An apology to Darren Elmore and all the men like him

This is a guest post by Lorrie Hearts.

This post contains sexually violent, disablist and misogynist language and speech which some readers may find triggering.

Over the past week, Twitter has been buzzing with talk of whether comedian Daniel Tosh, who suggested that a heckler should be gang-raped, was attempting to silence a woman with threats of sexual violence or simply having a good old knee-slapping joke.

My interaction with one Twitter user on the subject has helped me to see that my objections to rape jokes are not only tedious but are actually actively victimising some men.

This is my apology.

Meandering around Twitter the other day, I noticed self-proclaimed amateur comedian Darren Elmore commenting:

“I think that woman who was so upset at Daniel Tosh is just ovary-acting. #ImSorry”

Rather than allowing Darren space to enjoy his witty quip, I challenged him on the joke and was rewarded with a response branding me a “humorless asshole”.

Although I didn’t realise it at the time, Darren was right. If there’s one thing I’ve learnt from the path our interaction took later, it’s that the only thing funnier than rape – and the threat of rape – is women’s reactions to those things. #Bitchesbecrazy, as one of Darren’s supporters put it!

To give Darren his due, he did try and give me a heads up of what might be around the corner for me, pointing out that the woman Tosh ‘joked’ about, “interrupted a comedy show, made a scene and is being an asshole about it”.

Now, you have to admit, he’s got a point. If you call out a comedian for a rape joke and he tells the audience that it’d be hilarious if five of them raped you, there’s no need to be an asshole about it. Basically, you’d kind of be asking for it. Prophetic words, too, as it turned out.

So, maybe I was being a bit of an asshole: I told Darren that I didn’t think the woman in question was wrong for being upset. I figured that, because I wasn’t swearing at Darren or using abusive language, he wouldn’t have that much of a problem with my comments.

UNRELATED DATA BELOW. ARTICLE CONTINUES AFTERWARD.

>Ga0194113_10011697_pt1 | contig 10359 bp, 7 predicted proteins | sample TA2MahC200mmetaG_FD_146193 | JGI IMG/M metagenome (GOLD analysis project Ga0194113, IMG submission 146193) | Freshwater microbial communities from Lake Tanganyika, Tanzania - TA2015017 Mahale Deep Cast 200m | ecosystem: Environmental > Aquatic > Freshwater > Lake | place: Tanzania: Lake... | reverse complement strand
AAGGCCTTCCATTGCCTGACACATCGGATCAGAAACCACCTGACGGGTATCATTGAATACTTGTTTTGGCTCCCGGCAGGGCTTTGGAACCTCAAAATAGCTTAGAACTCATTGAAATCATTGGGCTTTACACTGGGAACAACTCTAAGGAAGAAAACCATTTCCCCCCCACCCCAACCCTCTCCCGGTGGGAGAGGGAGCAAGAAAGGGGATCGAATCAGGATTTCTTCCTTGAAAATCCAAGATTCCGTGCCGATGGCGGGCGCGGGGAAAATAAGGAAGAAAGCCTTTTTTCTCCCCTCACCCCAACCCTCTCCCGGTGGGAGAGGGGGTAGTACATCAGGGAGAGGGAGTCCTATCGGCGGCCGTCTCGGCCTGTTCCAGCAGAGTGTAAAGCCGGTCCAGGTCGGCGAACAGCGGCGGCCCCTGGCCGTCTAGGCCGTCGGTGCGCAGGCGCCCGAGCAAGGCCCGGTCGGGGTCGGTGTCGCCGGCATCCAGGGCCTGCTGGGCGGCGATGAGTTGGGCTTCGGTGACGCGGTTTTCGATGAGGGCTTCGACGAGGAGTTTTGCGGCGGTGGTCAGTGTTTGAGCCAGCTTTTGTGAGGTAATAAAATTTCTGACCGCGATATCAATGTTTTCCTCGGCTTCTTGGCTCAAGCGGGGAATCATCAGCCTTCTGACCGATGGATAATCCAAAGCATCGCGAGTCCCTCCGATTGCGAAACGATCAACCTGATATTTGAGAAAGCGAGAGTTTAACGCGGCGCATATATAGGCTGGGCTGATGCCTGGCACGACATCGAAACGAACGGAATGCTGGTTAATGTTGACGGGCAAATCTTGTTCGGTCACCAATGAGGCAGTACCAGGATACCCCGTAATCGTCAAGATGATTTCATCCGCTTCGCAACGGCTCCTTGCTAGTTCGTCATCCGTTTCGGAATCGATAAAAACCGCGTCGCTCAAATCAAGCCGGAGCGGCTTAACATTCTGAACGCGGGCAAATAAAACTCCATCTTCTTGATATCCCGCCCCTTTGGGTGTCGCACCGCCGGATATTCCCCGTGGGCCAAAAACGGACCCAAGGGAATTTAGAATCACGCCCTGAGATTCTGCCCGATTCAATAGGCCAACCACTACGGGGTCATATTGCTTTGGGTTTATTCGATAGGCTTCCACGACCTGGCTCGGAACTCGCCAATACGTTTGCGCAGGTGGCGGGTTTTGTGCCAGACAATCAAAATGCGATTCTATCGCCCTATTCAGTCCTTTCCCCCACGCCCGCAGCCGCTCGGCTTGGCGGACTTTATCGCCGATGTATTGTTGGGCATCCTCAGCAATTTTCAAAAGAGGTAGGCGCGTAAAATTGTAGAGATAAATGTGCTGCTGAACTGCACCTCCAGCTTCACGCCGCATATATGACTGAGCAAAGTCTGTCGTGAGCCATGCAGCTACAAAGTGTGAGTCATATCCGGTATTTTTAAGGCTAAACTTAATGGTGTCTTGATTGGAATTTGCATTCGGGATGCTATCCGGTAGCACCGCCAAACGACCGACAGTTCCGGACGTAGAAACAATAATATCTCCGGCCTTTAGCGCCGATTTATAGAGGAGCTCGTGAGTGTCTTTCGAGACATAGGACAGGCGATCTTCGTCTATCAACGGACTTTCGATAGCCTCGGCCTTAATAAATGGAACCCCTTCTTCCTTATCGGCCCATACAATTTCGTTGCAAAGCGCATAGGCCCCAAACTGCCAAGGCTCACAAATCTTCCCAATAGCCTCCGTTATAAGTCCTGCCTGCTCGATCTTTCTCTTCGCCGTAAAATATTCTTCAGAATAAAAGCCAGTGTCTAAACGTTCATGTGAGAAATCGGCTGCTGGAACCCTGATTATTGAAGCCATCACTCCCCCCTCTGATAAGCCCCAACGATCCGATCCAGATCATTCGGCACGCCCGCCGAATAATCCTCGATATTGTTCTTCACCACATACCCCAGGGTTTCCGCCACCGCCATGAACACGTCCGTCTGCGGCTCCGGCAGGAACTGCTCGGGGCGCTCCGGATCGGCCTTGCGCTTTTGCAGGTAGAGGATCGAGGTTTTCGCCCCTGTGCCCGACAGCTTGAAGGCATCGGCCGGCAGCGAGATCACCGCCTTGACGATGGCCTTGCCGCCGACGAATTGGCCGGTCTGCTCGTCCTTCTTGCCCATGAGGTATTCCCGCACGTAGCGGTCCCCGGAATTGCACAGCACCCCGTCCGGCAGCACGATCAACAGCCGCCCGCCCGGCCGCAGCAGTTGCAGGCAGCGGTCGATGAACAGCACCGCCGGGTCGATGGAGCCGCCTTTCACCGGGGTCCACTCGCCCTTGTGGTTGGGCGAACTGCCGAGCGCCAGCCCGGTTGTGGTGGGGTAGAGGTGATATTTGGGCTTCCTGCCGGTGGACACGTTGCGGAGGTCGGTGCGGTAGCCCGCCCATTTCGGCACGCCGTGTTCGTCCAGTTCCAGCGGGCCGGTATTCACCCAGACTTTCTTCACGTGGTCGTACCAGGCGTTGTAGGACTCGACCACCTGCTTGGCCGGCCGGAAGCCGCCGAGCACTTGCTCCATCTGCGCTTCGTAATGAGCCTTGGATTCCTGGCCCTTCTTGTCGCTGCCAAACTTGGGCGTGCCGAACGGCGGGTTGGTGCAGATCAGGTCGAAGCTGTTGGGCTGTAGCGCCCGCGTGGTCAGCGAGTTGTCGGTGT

Wrong again. Darren got angry and abusive, using an interesting mix of disablist language by referring to me as a “fucking idiot”, telling me I had “serious mental issues” and finishing with “Fuck you all”, before blocking me.

Not grasping just how much hurt I’d caused Darren by calmly discussing rape jokes with him, I was surprised when someone pointed out that, although I hadn’t responded to Darren’s last comments, he was now claiming that I had not only insulted him but “threaten[ed] [him] directly and non-ironically.”

Furious that he was lying about me, I lost sight of the fact that I’d brought the situation on myself. In an unwise move, I proceeded to actually tell people what he’d said and complain about his comments. Unbelievably, I even went as far as asking Darren to prove his claims when, in reality, I should have understood that his response was not only rational, but justified.

Like any sensible man, Darren ignored my tweets and blocked anyone who challenged his version of that morning’s events. Later in the evening, he took the only sensible course of action left to him: he posted my Twitter information on his Facebook and laughed off the troubles of the day in a hilarious conversation with a friend about how he’d love to set us up on a ‘rape date’.

In a comment that got a thumbs up and a “Preach, preacher!” response from Darren, his friend ‘Malfeasance Angst’ quipped, “”Double fuck her. Stupid cunt is taking this much time away from the real issue of it fucking shameful if she really fucking cared she would be at a hotline somewhere putting her twat where her mouth is.”

Again, I made the huge mistake of sharing this information on Twitter. Completely misunderstanding the comments, I actually felt threatened and violated to see two grown men discussing me in the context of rape and using gendered, sexually violent insults about me. And so, I continued to complain.

What seemed to me to be a man ticking off the “How to silence women 101” checklist was in fact the result of my refusal to accept my lot as a woman. I have learnt that, if you challenge a rape joke, you should expect to be targeted with sexual, disablist and dehumanising language.

As I watch Darren continue to post comments about “crazy” me and my vagina (he’s “uncomfortable even knowing [I have] a vagina”!) on his social media feeds, I realise the detrimental impact my actions have had. Darren Elmore, like Daniel Tosh, simply wanted to joke about rape threats without being challenged by the people these jokes affect most. I not only stood in his way, but continued to protest when he did his best to silence me.

Darren: I’m sorry.

[The main image is a handdrawn woman with her feet up using a laptop while looking very annoyed. It was taken by r8r and is used under a Creative Commons Licence]

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